The common complaint is from the customers is that "we need a nice bright clear finish after clear anodizing 7075 aluminium" and My definite need is also a coating thickness between 10-20 microns to meet the standards, which, as we all know, is easier said than done. (I am one of those guys who never suggests compromising on the coating thickness just for the sake of the color shade but most of the time the customers remain unconvinced).
So, what I would like to hear from any and all of you experts out here is this...
What are the recommended pre-treatments according to you that would assist in reaching the objective?
What would be the most ideal process parameters to maintain for this alloy?
Please elaborate.

Rubbing salt into the wounds, so to say, was when my son came along and told me that the latest Apple iPhone case was made out of 7075 and it has come out in 3 beautiful pastel color shades as well! I am sure we all agree that they would have had to get a pretty decent 'bright clear' first, in order to get close to the pastel shades launched ... agreed we may not be blessed with the huge technological reach of a corporation like Apple ... still can't help but wonder...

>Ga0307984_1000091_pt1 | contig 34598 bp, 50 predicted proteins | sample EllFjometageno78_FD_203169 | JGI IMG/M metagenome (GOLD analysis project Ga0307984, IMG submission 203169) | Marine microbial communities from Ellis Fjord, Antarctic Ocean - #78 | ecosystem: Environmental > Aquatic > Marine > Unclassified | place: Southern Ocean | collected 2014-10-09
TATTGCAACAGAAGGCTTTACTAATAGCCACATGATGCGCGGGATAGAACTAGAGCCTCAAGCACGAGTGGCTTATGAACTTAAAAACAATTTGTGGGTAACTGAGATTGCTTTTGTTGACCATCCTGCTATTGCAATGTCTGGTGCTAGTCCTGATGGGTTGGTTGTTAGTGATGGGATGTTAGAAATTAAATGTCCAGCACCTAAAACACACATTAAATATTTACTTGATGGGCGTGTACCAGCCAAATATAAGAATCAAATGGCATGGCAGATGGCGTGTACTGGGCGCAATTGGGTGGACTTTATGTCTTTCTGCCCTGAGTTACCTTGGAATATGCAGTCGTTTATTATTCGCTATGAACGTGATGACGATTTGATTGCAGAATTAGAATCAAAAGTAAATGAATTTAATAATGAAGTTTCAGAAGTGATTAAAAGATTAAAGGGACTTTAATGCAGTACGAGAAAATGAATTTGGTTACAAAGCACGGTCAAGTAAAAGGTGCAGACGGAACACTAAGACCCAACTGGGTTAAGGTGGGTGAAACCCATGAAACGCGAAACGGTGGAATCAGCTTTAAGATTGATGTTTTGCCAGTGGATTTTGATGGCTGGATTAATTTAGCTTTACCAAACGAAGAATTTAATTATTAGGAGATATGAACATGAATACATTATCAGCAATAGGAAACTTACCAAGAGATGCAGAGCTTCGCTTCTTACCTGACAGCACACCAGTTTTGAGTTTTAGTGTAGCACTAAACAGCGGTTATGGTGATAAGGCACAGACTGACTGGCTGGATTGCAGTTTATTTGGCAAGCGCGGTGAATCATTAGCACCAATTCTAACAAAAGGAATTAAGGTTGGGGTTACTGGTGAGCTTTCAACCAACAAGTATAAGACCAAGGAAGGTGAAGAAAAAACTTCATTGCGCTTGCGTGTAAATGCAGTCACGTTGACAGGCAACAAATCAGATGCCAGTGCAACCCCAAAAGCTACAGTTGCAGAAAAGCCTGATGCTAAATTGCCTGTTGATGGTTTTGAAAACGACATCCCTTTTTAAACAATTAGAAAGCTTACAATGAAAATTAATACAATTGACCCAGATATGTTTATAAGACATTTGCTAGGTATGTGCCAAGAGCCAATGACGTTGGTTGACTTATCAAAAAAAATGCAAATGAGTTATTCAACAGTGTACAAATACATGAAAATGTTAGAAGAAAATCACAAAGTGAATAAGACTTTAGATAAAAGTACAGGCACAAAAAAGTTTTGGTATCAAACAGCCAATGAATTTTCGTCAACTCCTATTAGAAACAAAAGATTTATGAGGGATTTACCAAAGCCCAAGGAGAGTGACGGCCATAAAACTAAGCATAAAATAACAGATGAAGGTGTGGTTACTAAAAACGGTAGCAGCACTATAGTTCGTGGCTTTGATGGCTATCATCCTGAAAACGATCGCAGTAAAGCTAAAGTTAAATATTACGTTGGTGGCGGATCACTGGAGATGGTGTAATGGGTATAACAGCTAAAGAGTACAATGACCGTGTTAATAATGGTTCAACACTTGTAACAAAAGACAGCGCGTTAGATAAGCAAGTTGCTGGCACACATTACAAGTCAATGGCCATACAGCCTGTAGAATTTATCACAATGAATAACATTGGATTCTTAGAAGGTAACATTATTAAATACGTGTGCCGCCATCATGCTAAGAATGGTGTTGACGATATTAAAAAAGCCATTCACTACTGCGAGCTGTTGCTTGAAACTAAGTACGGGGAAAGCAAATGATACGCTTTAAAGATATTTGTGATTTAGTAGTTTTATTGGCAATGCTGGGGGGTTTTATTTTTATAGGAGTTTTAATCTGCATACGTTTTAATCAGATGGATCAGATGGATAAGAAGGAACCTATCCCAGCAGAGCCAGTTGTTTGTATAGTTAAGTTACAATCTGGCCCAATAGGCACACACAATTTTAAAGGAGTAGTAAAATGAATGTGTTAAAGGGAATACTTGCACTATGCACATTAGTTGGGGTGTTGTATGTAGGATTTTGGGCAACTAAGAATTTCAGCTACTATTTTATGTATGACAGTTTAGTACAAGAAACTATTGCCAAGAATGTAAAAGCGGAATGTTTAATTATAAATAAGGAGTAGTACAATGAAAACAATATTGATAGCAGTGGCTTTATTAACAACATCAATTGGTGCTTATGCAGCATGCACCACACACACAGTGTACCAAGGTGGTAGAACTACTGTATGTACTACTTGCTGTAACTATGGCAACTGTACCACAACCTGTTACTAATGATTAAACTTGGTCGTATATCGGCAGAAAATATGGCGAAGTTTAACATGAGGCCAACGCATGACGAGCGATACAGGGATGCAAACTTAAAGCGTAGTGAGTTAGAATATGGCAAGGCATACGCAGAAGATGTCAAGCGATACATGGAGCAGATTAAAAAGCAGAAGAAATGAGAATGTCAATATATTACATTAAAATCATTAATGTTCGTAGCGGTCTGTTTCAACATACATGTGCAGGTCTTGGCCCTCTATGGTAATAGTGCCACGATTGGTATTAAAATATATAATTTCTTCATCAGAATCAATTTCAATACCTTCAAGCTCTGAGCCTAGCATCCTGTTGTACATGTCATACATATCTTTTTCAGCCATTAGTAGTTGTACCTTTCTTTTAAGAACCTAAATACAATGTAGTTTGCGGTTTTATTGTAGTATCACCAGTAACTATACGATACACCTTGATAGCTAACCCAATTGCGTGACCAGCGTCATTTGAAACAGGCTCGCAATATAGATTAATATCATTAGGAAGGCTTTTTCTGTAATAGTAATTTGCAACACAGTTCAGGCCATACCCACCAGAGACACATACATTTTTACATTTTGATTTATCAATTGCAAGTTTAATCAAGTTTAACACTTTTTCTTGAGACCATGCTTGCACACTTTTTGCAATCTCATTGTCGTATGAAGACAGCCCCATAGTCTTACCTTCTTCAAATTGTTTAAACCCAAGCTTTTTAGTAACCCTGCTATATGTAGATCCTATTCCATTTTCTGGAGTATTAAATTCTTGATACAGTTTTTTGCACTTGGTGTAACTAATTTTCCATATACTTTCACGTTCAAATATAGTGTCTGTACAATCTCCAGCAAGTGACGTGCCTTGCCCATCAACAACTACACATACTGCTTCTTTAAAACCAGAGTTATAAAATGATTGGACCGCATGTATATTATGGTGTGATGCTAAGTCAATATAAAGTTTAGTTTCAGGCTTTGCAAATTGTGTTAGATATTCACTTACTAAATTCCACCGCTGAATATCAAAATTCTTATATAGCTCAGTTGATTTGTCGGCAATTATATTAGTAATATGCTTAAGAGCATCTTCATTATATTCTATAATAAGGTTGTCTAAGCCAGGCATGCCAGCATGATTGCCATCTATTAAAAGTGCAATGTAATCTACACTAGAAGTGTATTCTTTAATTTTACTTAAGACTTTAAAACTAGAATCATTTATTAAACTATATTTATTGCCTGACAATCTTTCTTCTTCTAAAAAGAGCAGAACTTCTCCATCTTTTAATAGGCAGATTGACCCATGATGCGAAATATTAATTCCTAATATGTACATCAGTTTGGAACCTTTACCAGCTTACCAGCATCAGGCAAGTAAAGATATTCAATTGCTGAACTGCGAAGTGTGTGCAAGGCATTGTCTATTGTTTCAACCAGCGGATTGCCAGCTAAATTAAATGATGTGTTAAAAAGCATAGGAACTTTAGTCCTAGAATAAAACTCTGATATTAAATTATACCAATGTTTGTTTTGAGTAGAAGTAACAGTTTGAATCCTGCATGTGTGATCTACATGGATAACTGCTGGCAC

So are there any tips and tricks for this particular alloy, will be highly obliged if you all can share them here, for frankly I am tiring of constantly answering the same questions from too many customers, who couldn't care less about either us or our 'technical' problems :(

I also take this opportunity to wish all our dear forum members out here, a very happy 'Ganesh Chaturthi' coming up soon on the 17th of September, the annual festival of the Elephant headed God who is the god of learning, knowledge and enlightenment and also known as a remover of obstacles and problems! (Now you all know what I will be praying for this time) :)
Ravi Rao
- Belgaum, India
September 12, 2015

thumbs up signHi Ravi. It would be great to know the anodizing thickness on the new iPhone 6S if an early adopter gets one and has a thickness measurement gauge. "Pastel" is another way of saying "low-saturation", so as a guess supported only by this flimsiest of evidence, I suspect that Apple's thickness is under 10 microns [see update below].

I'm not claiming that the pretreatment answer is in Robert Probert's "Aluminum How-To" book (I don't know), but I will say that both Apple and Google bought multiple copies of that book from us :-)

pic of Ted Mooney
Ted Mooney, P.E. RET
Striving to live Aloha - Pine Beach, New Jersey